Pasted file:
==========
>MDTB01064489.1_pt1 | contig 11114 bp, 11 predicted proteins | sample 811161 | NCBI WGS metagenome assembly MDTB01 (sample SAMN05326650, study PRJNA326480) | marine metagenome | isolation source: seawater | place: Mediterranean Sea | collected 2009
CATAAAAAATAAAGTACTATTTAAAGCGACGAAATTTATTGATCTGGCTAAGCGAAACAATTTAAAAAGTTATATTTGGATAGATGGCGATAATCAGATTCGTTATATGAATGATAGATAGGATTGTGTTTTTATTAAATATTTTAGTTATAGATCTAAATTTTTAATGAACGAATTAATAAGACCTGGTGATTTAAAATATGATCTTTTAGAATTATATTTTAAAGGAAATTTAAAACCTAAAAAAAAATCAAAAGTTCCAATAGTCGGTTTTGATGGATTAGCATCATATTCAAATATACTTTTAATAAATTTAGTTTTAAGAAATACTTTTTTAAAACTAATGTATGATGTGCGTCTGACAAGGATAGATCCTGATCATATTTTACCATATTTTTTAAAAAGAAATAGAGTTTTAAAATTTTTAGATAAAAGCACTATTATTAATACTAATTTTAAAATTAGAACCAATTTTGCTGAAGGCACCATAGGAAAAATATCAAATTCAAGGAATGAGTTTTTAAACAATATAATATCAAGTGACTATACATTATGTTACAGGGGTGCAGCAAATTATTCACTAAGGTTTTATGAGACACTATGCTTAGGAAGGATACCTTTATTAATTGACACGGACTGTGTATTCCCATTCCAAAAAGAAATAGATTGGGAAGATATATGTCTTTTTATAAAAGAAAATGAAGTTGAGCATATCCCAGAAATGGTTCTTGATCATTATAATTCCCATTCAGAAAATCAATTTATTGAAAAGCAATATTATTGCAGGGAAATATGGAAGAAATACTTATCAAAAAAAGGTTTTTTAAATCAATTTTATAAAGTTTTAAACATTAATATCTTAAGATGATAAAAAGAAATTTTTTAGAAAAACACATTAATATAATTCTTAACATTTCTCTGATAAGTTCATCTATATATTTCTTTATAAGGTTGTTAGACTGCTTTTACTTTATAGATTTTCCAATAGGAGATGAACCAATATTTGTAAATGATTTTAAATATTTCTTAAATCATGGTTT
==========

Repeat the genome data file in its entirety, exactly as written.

>MDTB01064489.1_pt1 | contig 11114 bp, 11 predicted proteins | sample 811161 | NCBI WGS metagenome assembly MDTB01 (sample SAMN05326650, study PRJNA326480) | marine metagenome | isolation source: seawater | place: Mediterranean Sea | collected 2009
CATAAAAAATAAAGTACTATTTAAAGCGACGAAATTTATTGATCTGGCTAAGCGAAACAATTTAAAAAGTTATATTTGGATAGATGGCGATAATCAGATTCGTTATATGAATGATAGATAGGATTGTGTTTTTATTAAATATTTTAGTTATAGATCTAAATTTTTAATGAACGAATTAATAAGACCTGGTGATTTAAAATATGATCTTTTAGAATTATATTTTAAAGGAAATTTAAAACCTAAAAAAAAATCAAAAGTTCCAATAGTCGGTTTTGATGGATTAGCATCATATTCAAATATACTTTTAATAAATTTAGTTTTAAGAAATACTTTTTTAAAACTAATGTATGATGTGCGTCTGACAAGGATAGATCCTGATCATATTTTACCATATTTTTTAAAAAGAAATAGAGTTTTAAAATTTTTAGATAAAAGCACTATTATTAATACTAATTTTAAAATTAGAACCAATTTTGCTGAAGGCACCATAGGAAAAATATCAAATTCAAGGAATGAGTTTTTAAACAATATAATATCAAGTGACTATACATTATGTTACAGGGGTGCAGCAAATTATTCACTAAGGTTTTATGAGACACTATGCTTAGGAAGGATACCTTTATTAATTGACACGGACTGTGTATTCCCATTCCAAAAAGAAATAGATTGGGAAGATATATGTCTTTTTATAAAAGAAAATGAAGTTGAGCATATCCCAGAAATGGTTCTTGATCATTATAATTCCCATTCAGAAAATCAATTTATTGAAAAGCAATATTATTGCAGGGAAATATGGAAGAAATACTTATCAAAAAAAGGTTTTTTAAATCAATTTTATAAAGTTTTAAACATTAATATCTTAAGATGATAAAAAGAAATTTTTTAGAAAAACACATTAATATAATTCTTAACATTTCTCTGATAAGTTCATCTATATATTTCTTTATAAGGTTGTTAGACTGCTTTTACTTTATAGATTTTCCAATAGGAGATGAACCAATATTTGTAAATGATTTTAAATATTTCTTAAATCATGGTTT